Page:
I would like to draw your attention to the fact that in many countries McDonalds has been found by the courts and state agencies to be in violation of national labor legislation. In France, restaurant managers have even been arrested for labor code violations. The conditions described above are faced by McDonalds workers in Russia as well, where union activists and their families have even been threatened with violence. The union has been forced to exercise its lawful right to protect union members singled out for intimidation on account of union activity. This is the real picture familiar to the dozens of journalists who have written about the conflict, to experts of the State Duma, the Academy of Labor, the International Labor Organization and the international trade-union movement.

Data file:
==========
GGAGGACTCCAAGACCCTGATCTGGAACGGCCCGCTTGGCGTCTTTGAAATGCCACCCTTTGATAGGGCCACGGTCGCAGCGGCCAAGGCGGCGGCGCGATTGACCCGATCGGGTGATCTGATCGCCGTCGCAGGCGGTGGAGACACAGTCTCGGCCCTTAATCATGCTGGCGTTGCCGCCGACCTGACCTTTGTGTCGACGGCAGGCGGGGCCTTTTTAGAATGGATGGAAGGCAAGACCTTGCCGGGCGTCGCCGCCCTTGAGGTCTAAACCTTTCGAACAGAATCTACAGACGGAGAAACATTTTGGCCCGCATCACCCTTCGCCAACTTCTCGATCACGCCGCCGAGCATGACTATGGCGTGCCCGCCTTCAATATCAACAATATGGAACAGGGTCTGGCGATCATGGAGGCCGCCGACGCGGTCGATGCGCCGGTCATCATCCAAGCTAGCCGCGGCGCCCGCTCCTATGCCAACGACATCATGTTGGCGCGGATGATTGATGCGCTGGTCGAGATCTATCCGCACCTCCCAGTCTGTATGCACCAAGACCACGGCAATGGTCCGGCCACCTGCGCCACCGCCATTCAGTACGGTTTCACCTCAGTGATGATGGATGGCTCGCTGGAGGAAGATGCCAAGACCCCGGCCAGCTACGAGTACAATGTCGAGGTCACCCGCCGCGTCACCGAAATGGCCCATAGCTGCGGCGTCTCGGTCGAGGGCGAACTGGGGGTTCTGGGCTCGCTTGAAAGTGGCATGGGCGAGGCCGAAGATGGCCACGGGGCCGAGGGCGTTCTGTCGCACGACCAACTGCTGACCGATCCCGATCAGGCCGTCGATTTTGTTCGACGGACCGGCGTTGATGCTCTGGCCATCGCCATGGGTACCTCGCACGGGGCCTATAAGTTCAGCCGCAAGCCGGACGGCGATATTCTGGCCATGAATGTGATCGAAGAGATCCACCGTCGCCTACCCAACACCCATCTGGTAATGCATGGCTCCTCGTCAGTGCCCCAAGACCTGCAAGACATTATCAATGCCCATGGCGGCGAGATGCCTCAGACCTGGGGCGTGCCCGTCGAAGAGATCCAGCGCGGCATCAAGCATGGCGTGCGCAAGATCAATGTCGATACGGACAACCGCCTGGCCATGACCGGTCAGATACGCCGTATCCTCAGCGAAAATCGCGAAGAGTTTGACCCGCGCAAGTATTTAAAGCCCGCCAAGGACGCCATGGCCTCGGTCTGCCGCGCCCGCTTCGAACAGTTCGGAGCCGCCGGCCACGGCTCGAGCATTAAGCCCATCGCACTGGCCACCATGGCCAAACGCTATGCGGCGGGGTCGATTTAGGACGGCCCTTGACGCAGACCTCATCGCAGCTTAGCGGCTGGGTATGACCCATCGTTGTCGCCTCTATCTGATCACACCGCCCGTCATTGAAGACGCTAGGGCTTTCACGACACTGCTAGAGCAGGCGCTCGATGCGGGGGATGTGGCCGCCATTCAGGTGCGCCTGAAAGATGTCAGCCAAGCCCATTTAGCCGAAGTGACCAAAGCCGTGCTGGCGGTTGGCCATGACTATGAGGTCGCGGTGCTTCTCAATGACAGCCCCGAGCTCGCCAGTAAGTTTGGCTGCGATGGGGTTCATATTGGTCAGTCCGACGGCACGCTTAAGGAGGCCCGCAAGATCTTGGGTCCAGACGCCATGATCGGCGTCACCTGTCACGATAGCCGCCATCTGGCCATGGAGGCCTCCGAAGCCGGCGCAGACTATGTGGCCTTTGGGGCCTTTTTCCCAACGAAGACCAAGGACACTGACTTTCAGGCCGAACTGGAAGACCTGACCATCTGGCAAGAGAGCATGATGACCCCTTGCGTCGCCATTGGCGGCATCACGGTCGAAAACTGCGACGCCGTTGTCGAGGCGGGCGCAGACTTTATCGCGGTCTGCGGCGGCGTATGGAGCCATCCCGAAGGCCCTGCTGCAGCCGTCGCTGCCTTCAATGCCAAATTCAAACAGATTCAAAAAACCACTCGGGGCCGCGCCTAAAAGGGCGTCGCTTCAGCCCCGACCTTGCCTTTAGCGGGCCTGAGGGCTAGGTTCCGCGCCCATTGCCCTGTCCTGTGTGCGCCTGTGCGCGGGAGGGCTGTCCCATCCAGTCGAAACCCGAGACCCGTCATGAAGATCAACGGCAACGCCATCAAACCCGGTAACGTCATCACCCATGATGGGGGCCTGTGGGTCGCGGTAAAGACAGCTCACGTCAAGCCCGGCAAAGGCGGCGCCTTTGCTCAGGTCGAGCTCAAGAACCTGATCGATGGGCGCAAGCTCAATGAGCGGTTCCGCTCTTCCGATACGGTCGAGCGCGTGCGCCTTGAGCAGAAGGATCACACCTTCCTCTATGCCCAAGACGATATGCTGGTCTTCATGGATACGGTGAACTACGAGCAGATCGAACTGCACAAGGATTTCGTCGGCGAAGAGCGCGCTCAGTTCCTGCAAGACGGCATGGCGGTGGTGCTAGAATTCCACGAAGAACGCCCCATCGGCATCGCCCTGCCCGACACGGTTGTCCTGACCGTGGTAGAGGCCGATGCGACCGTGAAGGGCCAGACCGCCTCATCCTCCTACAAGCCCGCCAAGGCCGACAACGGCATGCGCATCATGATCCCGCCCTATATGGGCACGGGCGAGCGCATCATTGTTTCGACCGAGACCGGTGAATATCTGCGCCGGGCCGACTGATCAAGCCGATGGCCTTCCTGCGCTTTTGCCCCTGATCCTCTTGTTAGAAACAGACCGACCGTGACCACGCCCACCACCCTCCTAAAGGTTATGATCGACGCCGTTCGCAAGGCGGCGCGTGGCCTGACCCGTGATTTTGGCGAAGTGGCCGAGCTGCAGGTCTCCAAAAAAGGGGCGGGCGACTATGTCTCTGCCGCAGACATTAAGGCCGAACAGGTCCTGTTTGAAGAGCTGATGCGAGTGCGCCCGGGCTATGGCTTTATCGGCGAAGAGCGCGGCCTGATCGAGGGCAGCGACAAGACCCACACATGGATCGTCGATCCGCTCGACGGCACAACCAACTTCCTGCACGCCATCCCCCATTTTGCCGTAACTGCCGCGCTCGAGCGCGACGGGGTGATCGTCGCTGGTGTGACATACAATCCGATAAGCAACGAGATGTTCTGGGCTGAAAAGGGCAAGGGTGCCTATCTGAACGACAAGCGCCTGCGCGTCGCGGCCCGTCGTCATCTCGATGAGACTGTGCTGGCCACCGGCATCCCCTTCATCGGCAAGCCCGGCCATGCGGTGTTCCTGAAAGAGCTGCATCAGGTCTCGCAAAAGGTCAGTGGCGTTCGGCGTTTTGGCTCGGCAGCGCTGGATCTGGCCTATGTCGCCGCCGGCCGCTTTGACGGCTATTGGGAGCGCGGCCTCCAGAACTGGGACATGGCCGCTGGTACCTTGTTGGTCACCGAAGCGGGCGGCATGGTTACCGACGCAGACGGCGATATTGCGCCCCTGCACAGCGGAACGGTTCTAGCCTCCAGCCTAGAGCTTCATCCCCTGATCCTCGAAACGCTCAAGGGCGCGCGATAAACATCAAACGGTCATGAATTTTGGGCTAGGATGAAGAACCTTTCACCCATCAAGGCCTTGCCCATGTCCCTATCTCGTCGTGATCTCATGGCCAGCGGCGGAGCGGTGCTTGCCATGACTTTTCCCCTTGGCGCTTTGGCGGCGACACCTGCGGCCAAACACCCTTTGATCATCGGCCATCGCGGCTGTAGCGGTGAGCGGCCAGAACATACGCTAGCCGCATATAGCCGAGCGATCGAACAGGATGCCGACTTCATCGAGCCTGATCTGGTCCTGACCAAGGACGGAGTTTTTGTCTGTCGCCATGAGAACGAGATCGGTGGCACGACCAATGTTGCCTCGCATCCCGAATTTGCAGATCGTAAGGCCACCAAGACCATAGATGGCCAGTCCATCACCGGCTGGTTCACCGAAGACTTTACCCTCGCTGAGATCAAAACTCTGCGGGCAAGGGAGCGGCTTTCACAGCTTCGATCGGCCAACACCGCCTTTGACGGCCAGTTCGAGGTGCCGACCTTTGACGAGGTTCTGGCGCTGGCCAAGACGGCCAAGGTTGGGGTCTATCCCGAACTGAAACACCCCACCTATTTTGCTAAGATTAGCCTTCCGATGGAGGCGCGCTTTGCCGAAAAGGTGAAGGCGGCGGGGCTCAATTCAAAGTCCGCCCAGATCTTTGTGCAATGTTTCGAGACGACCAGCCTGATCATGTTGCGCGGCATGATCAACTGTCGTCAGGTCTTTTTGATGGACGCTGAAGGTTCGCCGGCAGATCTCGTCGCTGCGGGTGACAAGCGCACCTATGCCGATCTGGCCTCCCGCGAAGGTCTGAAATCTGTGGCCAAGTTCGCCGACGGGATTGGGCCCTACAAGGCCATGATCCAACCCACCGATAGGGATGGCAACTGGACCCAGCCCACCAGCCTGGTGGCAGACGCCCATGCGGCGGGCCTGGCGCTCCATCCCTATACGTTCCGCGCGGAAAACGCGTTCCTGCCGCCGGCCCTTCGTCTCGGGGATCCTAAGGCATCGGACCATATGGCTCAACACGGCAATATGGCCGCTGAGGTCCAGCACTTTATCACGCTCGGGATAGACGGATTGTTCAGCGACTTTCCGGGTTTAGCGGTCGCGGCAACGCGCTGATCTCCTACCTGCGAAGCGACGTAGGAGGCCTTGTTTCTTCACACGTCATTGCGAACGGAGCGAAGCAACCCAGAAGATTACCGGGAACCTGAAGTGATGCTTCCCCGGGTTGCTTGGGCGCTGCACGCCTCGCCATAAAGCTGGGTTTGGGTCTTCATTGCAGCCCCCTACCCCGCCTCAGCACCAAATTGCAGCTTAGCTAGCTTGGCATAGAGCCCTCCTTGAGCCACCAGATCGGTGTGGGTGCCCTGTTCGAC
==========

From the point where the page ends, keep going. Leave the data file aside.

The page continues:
In this situation, workers at McDonalds have a right to expect support from your ministry in resolving the conflict and protecting their rights. It is regrettable that you have shown a blatant lack of understanding of the issues and a lack of competence in dealing with them.

We would like to express our hope that you will devote more consideration to examining the conflict, which has become a focus of worldwide public attention, that you will use your good offices to bring the conflict to resolution through the negotiation of a collective bargaining agreement.

The IUF and its 337 affiliates in 118 countries are closely observing the developments at Moscow-McDonalds and are ready to support the union members with the full range of measures at our disposal.

Ron Oswald
General Secretary
International Union of Food Workers

Free Pasko

In response to "High Court Sends Pasko Back to Trial," Nov.22.